Sometimes change can be the catalyst for … more change. It’s been one year since the Setting Every Community Up for Retirement Enhancement Act of 2019 (SECURE Act) kickstarted a season of change for retirement plans and IRAs. It was designed to increase access to workplace savings plans and enhance retirement savings opportunities. To accomplish this, the Act revised and modernized long-standing retirement plan rules. For example, the starting age for beginning required minimum distributions (RMDs) was increased from 70½ to 72 and the age limit on traditional IRA contributions was eliminated. These changes accommodate longer life expectancies and working careers.
Just as the retirement plan industry was beginning to digest these changes, the CARES Act (passed in response to the COVID-19 pandemic) brought more changes to retirement plan and IRA distribution rules. While some in the industry might prefer to let the dust settle and analyze whether these changes produced favorable (or the intended) results, others want to capitalize on this moment in time when Americans are more open-minded to changes and new ideas. The Ways and Means Committee Chairman Democrat Representative Richard Neal and Ranking Member Republican Representative Kevin Brady have chosen to use the momentum of change to build on the successes of the SECURE Act by introducing the bill titled SECURE Act 2.0.
Officially titled, the Securing a Strong Retirement Act of 2020, the SECURE Act 2.0 picks up where the SECURE Act of 2019 left off to further enhance workers’ ability to begin to save earlier for retirement, save more, and save for more years. If passed, provisions of the SECURE Act 2.0 would offer more than 30 changes that would simplify and expand the use of different retirement accounts. Here are a few key rules affecting retirement plans and IRAs:
Increase Catch-Up Contribution Limits
- Index the age 50 catch-up limit for IRAs so the dollar limit could increase each year
- Raise the catch-up contribution limit for retirement plan deferrals, beginning at age 60
Reduce the Impact of RMDs
- Raise the starting age for required minimum distributions (RMDs) from 72 to 75
- Eliminate RMDs for individuals with retirement savings of $100,000 or less as of December 31 of the year before they attain age 75
- Reduce the penalty tax for missing an RMD from 50% to 25% (10% for missed IRA RMDs taken in a timely manner)
- Increase from $135,000 to $200,000 the amount of savings that is exempt from the RMD requirement if used to purchase a Qualified Longevity Annuity Contract (QLAC)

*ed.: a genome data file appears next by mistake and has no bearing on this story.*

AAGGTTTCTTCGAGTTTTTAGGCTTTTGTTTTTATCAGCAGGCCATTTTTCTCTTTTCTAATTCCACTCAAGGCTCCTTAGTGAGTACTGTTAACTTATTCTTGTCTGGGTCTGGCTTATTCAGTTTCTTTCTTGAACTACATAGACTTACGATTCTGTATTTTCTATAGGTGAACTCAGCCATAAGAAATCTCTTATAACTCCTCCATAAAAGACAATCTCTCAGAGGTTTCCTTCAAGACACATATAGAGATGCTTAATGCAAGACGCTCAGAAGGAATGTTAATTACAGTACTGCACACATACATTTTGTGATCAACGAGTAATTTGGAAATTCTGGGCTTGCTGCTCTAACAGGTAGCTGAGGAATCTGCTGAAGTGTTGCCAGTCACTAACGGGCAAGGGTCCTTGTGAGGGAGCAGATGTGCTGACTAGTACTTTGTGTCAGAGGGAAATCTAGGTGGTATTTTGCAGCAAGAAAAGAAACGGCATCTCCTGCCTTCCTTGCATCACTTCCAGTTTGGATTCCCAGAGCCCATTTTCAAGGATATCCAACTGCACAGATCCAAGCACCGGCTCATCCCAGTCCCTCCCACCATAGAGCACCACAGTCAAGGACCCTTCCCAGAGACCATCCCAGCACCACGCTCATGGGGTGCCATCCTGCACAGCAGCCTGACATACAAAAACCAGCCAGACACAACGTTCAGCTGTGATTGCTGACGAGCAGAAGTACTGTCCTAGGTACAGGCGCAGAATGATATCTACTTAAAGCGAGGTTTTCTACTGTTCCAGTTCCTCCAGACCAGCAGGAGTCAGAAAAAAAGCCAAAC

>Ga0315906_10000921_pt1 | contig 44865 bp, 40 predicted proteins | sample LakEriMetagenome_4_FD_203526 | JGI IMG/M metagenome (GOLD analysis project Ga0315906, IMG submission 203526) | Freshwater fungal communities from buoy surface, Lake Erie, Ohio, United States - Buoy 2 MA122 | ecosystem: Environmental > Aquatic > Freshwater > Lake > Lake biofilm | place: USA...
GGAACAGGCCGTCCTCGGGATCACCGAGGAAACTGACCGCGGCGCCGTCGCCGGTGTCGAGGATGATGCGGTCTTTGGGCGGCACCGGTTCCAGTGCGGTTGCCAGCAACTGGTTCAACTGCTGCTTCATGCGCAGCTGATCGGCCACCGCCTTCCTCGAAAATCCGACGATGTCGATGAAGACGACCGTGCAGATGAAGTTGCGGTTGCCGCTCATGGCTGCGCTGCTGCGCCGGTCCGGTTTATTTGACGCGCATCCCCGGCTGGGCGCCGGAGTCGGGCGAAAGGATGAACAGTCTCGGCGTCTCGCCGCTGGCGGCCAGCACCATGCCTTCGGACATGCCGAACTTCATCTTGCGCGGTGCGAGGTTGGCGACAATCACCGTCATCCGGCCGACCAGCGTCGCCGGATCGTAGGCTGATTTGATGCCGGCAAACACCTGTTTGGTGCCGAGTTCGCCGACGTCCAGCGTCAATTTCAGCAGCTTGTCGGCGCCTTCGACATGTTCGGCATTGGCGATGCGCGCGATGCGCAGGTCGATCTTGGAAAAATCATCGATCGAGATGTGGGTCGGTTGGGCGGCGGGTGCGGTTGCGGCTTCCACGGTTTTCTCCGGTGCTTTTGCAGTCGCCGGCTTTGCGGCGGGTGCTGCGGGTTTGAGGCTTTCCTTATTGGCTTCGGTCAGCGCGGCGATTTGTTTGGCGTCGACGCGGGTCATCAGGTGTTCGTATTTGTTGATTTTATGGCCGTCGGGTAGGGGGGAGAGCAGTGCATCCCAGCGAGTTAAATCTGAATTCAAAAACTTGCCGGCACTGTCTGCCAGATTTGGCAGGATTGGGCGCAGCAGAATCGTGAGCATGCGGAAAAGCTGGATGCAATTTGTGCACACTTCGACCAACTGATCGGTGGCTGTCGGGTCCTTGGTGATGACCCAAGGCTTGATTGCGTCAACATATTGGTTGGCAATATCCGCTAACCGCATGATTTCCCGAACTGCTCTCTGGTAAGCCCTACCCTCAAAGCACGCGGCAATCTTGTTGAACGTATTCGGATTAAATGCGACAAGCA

Enhance Tax Advantages Related to Retirement Saving
- Increase the Qualified Charitable Distribution (QCD) amount to $130,000, allow QCDs to be made from retirement plans as well as IRAs, and expand the provision to allow for one-time distributions to charities through charitable gift annuities, charitable remainder unitrusts, and charitable remainder annuity trusts
- Increase the dollar amount that may be taken as a tax credit for small plan start-up expenses
- Increase the dollar amount of the tax credit available to individuals for contributing to a retirement plan or IRA (called the Saver’s Credit), simplify the tiered credit rates to one 50% rate, and increase the maximum income eligibility amount to allow more individuals to qualify for the credit
Increase Participation and Savings Rates in Employer Plans
- Require 401(k) plans to automatically enroll employees when they become eligible and implement annual automatic increases in deferral rates unless an employee opts out
- Allow employers to treat student loan payments as 401(k), 403(b) or SIMPLE IRA plan salary deferrals eligible for employer matching contributions
- Reduce the number of years that long-term, part-time employees must work to be eligible to participate in a 401(k) plan from three years to two years
Timing … TBD
While there is bi-partisan support for this bill, it has not yet been passed by the House or the Senate. Congress still needs to finalize a spending bill and is still debating whether and how much to extend relief measures related to COVID-19. It’s unlikely any of these SECURE Act 2.0 provisions will make it into year-end legislation – but never say never. The passage of the original SECURE Act was a surprise lumped in with a federal funding bill at the end of 2019. Assuming Congress does not fit in retirement savings legislation in the lame duck session, there is a good chance SECURE Act 2.0 will continue to gain momentum in 2021 given the change in administration and Congress’ continued focus on enhancing Americans’ long-term financial security.